A/C runs alot - concrete block walls heating up

peabody1May 26, 2013

We live in sunny FL. Our air conditioner runs alot. Our concrete block with stucco house sits in the sun. It seems like the concrete blocks heat up during the day and release the heat in the evenings. Even when it is cool outside our A/C will be running. I have had the A/C guy check the unit and everything is working great. It is sized appropriately, etc. I try to close the blinds on the west side of the house in the afternoons. We can't plant trees to shade the sides of our house because our homes are so close together. They put foam insulation in our blocks when the house was constructed and we even had the garage insulated, plus the garage attic plus insulated garage door. Our windows are Low-E windows. Our house has a very light gray roof and is painted a light color. I feel like our A/C wouldn't run as much if we could keep the sun off the exterior walls. Any suggestions would be greatly appreciated. We live in a community that has rules. So you just can't do anything you want. You have to get their blessing. But perhaps some of you have some ideas that we haven't thought of and they might approve of.

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ionized_gw

The best source of information about energy conservation for your climate that I have seen is the Florida Solar Energy Center. See if there is anything on their site that is specific to your block house situation.

Try U of FL as well. Land Grant Universities usually deal with this kind of home economics problems. If no joy there, try states with similar climates and Buildingscience.com

    Bookmark   May 26, 2013 at 2:48PM
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energy_rater_la

aside from a/c running a lot..are there other issues?
comfort issues?
high relative humidity?
high utility costs?

it isn't a bad thing for the unit to run a lot, esp
in a hot humid climate.
long runtimes will allow the unit to dehumidify
which doesn't happen when unit runs for short times
off and on (short cycling)
long runtimes actually cost you less utility wise
running is cheap, it is start up that spikes elec
usage.
are your bills high?

even with foam inside of concrete block..there is
still a sizeable amount of the block that is just
masonary. concrete block has little R-value.
so if the block is 18" long then only 14-15" of it
has foam insulation. the concrete that isn't
insulated allows the heat to transfer through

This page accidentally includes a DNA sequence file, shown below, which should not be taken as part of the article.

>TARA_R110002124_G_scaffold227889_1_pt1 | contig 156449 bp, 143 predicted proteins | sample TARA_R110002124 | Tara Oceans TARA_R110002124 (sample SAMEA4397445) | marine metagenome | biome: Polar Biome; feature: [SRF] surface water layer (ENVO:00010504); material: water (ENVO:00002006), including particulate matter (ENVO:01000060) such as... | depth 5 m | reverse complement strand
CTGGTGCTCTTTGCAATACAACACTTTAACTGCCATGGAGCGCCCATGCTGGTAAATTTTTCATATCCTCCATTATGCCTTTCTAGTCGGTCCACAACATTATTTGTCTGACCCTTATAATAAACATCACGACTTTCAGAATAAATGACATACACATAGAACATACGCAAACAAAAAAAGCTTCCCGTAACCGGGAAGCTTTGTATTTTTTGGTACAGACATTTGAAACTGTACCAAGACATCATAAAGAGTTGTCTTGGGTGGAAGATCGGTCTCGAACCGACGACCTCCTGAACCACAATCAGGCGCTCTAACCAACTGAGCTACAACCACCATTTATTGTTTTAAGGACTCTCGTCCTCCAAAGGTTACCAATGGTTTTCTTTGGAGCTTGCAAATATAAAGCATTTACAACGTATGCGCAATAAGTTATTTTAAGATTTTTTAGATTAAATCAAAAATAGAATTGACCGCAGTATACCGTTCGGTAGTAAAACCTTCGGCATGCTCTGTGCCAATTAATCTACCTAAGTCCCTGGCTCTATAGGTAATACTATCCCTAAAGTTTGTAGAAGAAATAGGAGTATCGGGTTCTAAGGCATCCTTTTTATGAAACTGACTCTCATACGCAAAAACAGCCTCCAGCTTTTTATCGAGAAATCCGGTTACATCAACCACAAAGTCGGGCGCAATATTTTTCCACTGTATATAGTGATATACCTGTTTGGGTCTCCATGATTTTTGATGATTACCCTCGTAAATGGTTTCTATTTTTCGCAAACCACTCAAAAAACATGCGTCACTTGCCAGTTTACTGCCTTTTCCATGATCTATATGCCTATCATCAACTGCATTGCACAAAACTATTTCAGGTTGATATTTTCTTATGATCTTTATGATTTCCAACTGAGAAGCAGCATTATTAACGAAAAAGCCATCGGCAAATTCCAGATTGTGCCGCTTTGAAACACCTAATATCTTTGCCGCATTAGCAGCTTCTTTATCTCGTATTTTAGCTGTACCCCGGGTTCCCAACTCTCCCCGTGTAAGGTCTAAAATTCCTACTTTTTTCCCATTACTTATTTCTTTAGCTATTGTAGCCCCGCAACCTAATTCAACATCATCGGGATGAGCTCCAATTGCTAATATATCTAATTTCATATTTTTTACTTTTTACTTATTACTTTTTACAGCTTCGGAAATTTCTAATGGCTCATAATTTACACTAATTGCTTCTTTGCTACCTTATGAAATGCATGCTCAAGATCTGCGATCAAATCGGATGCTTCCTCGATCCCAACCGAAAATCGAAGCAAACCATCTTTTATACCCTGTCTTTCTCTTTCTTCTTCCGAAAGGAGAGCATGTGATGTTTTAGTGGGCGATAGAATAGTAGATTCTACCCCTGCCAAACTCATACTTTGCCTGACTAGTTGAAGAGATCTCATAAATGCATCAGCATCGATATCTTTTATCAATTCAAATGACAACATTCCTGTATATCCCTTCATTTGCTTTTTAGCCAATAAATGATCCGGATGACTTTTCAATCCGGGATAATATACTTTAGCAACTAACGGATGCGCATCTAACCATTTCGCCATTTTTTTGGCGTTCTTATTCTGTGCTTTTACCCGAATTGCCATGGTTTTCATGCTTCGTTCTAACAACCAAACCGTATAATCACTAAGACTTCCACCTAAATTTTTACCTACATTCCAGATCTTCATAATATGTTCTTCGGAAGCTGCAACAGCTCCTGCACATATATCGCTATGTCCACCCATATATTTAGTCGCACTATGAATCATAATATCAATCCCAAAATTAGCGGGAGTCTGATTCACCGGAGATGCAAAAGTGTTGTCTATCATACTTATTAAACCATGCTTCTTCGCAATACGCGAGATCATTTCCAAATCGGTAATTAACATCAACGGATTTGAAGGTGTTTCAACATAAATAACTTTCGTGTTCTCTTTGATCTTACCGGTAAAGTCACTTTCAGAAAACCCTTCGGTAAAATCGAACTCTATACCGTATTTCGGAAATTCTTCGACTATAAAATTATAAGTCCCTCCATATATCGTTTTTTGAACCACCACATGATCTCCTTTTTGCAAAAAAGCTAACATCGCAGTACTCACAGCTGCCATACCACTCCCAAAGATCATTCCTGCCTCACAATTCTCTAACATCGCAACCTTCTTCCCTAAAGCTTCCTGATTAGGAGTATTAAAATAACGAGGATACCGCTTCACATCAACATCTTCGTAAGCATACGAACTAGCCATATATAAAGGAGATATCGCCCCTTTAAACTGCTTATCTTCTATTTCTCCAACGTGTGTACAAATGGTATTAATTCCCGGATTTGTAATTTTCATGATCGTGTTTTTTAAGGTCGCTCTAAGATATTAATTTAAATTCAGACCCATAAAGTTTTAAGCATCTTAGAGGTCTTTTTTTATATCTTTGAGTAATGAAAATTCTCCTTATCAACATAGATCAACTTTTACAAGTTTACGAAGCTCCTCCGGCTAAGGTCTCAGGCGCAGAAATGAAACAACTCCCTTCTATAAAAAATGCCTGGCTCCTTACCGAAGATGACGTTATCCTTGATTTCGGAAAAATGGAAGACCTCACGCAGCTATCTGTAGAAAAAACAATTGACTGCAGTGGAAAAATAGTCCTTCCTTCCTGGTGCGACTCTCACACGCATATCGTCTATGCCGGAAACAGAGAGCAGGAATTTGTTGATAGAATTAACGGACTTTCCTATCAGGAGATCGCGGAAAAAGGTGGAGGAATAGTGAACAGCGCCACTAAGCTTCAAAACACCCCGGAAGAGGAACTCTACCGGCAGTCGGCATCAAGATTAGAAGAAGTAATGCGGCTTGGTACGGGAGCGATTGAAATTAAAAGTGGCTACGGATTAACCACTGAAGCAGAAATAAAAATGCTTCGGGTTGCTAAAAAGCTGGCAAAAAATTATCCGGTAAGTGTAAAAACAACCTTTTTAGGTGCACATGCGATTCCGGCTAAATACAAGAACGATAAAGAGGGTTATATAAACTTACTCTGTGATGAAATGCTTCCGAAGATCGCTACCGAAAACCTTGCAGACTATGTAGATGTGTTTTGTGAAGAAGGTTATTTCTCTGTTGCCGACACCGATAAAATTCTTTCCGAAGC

the block. this de-rates the R-value of the foam.
the concrete block doesn't have a thermal barrier
to stop heat/cold absorption.

ideally between concrete block & stucco/plaster
there would have been 1" foam sheathing.
this is probably not the case in your wall structure.

low-e windows should be reflecting heat back out..
but what type of frame do the windows have?
metal will conduct heat, vinyl doesn't. if the low
e glass is surrounded by a metal frame..it is the same
as the walls..heat gain is through frames & it de-rates
the performance of the low e glass.

suggestions to block the heat??
plantation shutters for windows (if frames are metal)
free standing shading...think of antibellum homes
with shutters on porch..pergolas..awnings for west
side of house..

you say that a/c has been checked out & all is
fine..but did this include checking ducts for
leakage? you could be losing 30% of
conditioned air into attic via duct leakage.

the lighter the roof...the cooler the attic. but
what insulation do you have in the attic &
are ducts in the attic (although I assume they are)??

is this your first summer in the house?
what if any comfort issues do you have?
size of house? size of hvac system?

thats my 20 questions. post back & we will
go from there.

best of luck.

    Bookmark   May 26, 2013 at 9:48PM
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brickeyee

Block walls do OK until the heat gets high enough to penetrate through them before the temperature starts to fall at night.

If you have high enough temperatures to make it through the blocks during the day, the only way to reduce AC use is to add insulation.

I have lived in stone wall houses (16 inches of stone) in more temperate areas and the heat of the day never makes it into the house before evening.
The house stayed cool as long as you kept the windows and doors closed.